I really liked the book “The Chief” because it was a mix between what the story was about and how it was told by Robert Lipsyte. It started off the main character Martin Witherspoon doing the sport he loves to help save his reservation. Over time Martin progress’s in the sport and later finds himself wanting more than just saving his reservation. His new goal is to be the boxing champion and save his reservation. He had the determination to do it. The story changed through the eyes of the character by setting goals for himself and then adding more goals to that one goal to keep himself achieving more and working harder to reach those goals. A theme I found throughout the book is to follow your goals even when people try and stop you. This is shown in the book when Martin is facing his final boxer before he reached his goal. He was trying to stop martin from achieving his goals but martin didn't let him do that. I recommend this book for ages 12-15. The book is a decent length and is kinda difficult.
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A Kid's Review on March 10, 2004
Format: Library Binding
The Chief
This book is about a guy named Sonny Bear who is a Cherokee Indian. He is a boxer who is struggling to get any good boxing matches after he cheated and was disqualified from a match that was for the championship. Ever since, he has been traveling all over the country with his manager/trainer Alfred, a guy named Jake who is a also a trainer and a guy named Martin Witherspoon looking for matches but are having a hard time finding any. Just when Sonny was about to quit Martin had an idea to go to Las Vegas and interrupt the championship match.
I didn't like this book because it was very hard to follow. Also boxing isn't one of my interest but if it is an interest to you then you will probably like this book.
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Format: Kindle Edition Verified Purchase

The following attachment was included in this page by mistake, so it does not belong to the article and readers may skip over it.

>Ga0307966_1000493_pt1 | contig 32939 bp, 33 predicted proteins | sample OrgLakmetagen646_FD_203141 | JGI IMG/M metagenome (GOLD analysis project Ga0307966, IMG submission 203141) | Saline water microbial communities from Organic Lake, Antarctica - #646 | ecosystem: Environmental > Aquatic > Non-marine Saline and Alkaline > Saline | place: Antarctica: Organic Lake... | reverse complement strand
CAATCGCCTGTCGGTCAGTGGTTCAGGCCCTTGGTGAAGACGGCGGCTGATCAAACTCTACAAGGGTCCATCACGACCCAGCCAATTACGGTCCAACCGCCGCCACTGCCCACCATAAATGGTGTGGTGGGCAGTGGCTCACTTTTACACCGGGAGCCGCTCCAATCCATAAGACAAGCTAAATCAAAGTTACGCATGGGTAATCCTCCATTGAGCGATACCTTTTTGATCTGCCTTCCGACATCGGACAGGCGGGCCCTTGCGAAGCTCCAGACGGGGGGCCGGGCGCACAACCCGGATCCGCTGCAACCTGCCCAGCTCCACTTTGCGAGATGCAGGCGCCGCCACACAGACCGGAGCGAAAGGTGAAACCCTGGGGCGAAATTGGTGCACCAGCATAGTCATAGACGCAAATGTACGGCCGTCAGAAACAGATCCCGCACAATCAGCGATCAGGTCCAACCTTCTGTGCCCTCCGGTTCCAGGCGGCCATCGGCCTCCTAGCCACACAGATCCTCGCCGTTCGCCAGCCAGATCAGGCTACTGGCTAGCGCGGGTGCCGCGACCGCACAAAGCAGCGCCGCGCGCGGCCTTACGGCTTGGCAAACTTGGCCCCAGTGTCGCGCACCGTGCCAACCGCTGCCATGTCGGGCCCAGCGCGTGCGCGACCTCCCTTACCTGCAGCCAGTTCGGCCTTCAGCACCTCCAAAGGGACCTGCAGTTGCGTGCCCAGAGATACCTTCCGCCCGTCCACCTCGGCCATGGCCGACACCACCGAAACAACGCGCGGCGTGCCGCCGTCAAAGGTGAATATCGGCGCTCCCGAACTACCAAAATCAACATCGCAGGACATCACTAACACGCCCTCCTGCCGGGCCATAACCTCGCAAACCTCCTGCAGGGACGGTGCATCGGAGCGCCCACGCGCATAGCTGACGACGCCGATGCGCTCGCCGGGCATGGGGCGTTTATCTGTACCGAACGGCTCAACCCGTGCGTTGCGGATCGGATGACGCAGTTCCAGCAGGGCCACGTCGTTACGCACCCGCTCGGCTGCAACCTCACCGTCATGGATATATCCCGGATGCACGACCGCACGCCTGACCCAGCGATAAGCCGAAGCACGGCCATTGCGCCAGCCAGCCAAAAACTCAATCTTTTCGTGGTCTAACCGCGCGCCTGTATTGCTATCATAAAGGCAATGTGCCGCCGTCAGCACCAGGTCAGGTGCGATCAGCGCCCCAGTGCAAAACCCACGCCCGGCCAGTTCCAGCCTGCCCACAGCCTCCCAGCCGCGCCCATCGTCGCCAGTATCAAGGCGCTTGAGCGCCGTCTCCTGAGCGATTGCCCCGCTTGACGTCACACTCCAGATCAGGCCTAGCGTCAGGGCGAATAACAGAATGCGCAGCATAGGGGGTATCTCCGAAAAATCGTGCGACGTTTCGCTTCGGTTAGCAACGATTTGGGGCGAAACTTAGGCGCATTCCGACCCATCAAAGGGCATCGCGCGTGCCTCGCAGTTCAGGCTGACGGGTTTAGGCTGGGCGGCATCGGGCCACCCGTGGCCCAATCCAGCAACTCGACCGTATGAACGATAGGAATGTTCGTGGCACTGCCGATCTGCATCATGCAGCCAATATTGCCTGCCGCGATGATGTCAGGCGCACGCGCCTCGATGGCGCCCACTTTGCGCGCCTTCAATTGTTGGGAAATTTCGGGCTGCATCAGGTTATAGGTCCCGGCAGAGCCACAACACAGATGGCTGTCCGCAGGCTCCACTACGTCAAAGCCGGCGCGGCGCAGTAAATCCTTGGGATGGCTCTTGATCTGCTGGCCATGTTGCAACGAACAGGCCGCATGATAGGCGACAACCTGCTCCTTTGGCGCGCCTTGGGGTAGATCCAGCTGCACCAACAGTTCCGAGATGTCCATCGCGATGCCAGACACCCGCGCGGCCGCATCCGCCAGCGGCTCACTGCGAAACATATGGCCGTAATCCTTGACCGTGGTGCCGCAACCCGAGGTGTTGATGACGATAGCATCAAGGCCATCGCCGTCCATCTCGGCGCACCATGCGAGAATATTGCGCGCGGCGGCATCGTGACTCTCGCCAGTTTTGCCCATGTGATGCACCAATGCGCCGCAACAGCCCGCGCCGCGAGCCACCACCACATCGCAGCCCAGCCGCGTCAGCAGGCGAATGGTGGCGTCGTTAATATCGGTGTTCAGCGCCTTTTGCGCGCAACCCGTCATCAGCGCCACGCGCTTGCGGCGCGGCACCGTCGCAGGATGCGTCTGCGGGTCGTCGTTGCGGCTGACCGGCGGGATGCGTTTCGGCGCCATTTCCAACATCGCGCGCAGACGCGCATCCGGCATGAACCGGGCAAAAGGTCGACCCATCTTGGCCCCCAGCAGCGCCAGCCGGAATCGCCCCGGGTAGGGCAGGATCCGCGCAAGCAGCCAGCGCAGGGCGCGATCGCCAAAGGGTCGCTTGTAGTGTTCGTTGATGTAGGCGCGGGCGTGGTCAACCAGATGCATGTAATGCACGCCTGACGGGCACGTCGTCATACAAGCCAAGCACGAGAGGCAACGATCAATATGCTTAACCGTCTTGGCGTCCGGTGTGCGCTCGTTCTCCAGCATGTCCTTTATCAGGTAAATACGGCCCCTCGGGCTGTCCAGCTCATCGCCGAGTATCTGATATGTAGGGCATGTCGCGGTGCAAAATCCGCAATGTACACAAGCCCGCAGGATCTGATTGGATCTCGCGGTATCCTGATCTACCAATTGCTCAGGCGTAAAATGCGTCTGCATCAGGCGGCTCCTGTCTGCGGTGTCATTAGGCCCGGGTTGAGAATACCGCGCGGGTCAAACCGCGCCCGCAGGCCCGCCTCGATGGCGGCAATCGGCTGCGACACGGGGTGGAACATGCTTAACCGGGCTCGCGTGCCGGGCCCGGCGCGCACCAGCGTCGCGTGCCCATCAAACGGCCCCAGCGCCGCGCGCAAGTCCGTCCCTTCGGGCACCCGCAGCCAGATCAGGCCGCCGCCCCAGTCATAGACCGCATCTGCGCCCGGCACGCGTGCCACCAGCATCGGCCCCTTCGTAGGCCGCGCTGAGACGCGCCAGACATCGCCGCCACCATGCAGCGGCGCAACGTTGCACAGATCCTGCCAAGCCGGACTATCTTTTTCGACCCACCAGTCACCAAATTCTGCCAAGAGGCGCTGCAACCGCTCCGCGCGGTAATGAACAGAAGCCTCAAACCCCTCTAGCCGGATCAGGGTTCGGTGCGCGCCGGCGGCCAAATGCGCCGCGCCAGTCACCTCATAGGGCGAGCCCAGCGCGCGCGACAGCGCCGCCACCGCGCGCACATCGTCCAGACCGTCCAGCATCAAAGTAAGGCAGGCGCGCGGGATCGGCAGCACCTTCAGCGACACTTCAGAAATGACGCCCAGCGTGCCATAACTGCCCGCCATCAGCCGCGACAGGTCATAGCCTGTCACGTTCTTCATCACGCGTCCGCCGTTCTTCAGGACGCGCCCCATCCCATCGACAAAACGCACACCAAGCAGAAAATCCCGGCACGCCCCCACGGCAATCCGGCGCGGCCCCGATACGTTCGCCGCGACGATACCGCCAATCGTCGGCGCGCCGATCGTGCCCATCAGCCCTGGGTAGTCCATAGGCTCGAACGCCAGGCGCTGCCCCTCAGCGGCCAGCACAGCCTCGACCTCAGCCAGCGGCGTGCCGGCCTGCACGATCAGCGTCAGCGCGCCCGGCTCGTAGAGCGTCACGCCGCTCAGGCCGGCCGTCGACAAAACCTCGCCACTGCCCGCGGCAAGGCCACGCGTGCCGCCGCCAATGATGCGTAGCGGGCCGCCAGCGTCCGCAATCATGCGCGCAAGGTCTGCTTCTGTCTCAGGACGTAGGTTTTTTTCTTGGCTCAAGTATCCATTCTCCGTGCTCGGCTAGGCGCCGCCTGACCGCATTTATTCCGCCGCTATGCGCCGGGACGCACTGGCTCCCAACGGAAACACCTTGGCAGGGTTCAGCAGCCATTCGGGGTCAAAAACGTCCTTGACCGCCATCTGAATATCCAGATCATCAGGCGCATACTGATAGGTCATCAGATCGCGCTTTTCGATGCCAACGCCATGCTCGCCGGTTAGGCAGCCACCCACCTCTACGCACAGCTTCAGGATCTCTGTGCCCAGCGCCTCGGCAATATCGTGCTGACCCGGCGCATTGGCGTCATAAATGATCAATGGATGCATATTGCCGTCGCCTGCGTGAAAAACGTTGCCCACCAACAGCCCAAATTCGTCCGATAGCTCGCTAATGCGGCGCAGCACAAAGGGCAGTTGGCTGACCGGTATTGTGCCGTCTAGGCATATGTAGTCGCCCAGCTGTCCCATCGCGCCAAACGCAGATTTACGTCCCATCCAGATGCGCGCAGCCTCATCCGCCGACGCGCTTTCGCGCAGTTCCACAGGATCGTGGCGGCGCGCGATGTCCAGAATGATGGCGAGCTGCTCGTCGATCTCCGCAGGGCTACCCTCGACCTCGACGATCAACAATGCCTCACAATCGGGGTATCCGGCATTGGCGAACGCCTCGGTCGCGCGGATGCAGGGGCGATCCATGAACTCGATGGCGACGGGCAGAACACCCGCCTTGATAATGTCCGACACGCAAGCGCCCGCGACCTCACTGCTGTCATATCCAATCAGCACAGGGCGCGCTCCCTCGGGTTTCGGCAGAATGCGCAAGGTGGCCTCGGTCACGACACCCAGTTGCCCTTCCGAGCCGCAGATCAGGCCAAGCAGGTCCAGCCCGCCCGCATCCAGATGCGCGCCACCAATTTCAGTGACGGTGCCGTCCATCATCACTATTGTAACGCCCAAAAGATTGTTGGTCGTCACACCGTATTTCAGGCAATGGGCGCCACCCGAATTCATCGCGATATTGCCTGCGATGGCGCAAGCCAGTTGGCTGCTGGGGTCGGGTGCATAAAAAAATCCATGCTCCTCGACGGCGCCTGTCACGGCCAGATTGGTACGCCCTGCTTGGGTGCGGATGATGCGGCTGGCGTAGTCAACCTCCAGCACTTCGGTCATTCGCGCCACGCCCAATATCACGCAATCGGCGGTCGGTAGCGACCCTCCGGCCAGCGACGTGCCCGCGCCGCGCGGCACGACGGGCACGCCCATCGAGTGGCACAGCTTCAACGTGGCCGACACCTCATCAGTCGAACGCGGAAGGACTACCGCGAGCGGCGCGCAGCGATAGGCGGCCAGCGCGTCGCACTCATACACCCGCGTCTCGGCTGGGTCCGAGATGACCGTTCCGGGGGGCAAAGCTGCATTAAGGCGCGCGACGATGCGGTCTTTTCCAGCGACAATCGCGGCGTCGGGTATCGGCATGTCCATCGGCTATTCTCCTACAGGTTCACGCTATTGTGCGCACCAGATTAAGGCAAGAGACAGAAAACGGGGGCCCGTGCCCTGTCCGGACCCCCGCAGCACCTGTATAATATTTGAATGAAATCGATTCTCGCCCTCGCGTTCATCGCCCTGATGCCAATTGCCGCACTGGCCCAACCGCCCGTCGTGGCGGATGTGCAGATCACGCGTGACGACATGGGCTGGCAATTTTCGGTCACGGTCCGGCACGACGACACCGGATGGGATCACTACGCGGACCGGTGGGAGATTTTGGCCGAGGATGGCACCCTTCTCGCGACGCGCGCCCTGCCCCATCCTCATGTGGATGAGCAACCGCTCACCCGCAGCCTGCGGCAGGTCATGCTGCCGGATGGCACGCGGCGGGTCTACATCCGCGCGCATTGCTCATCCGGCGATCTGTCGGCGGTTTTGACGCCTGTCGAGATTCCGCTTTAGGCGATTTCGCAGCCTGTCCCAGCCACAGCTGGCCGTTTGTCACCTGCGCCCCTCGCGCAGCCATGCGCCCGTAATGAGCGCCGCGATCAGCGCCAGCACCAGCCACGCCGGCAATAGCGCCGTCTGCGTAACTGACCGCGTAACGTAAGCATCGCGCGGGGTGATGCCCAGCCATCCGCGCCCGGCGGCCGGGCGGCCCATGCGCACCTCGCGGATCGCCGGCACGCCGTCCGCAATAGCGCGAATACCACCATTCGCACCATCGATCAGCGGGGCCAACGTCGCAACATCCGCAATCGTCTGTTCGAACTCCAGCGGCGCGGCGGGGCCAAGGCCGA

This book is about a young boxer who struggles with finding himself in fame. Also about someone who stands up for what they believe in and does what's right. But all in all was a great book for fans of boxing and Robert lipstye
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Format: Paperback
Sonny Bear is half Native-American and is possibly in the running to become the youngest heavyweight champion boxer ever. His Native-American blood causes difficulty--he has to figure out where his loyalties lie, and he has to combat racism when he travels from town to town fighting.

Sonny Bear's friend Marty is traveling around with him, trying to keep him motivated to fight and recording his story in the form of a creative-writing project for a college course. Keeping Sonny motivated is becoming more and more difficult. He is disgusted with the home-town fights where everything is balanced against him. His tribe is also in conflict; there is talk of building a casino on their reservations, but not everyone is in favor of the idea.

Sonny needs to get his head straight and decide if he is really going to dedicate himself to the boxing title. Marty may be the only one who can help him get back on track.

This was a decent story, although not very in-depth. The characters, especially Sonny, were likable and interacted well. The conflict was too easily resolved, though, and Sonny's authority was too easily recognized by the angry older members of his Nation.